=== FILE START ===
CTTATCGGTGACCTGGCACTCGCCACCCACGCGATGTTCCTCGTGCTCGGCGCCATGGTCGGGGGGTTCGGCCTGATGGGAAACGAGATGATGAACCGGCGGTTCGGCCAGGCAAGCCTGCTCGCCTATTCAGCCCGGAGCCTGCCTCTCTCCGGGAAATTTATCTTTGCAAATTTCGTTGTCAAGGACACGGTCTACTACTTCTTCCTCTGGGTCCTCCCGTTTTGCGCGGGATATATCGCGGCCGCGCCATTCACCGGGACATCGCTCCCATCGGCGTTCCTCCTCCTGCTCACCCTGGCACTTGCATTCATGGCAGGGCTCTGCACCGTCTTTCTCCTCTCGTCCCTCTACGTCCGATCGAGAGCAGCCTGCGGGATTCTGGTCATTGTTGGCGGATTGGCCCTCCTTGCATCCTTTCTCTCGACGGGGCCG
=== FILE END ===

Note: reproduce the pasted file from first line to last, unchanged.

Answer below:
CTTATCGGTGACCTGGCACTCGCCACCCACGCGATGTTCCTCGTGCTCGGCGCCATGGTCGGGGGGTTCGGCCTGATGGGAAACGAGATGATGAACCGGCGGTTCGGCCAGGCAAGCCTGCTCGCCTATTCAGCCCGGAGCCTGCCTCTCTCCGGGAAATTTATCTTTGCAAATTTCGTTGTCAAGGACACGGTCTACTACTTCTTCCTCTGGGTCCTCCCGTTTTGCGCGGGATATATCGCGGCCGCGCCATTCACCGGGACATCGCTCCCATCGGCGTTCCTCCTCCTGCTCACCCTGGCACTTGCATTCATGGCAGGGCTCTGCACCGTCTTTCTCCTCTCGTCCCTCTACGTCCGATCGAGAGCAGCCTGCGGGATTCTGGTCATTGTTGGCGGATTGGCCCTCCTTGCATCCTTTCTCTCGACGGGGCCG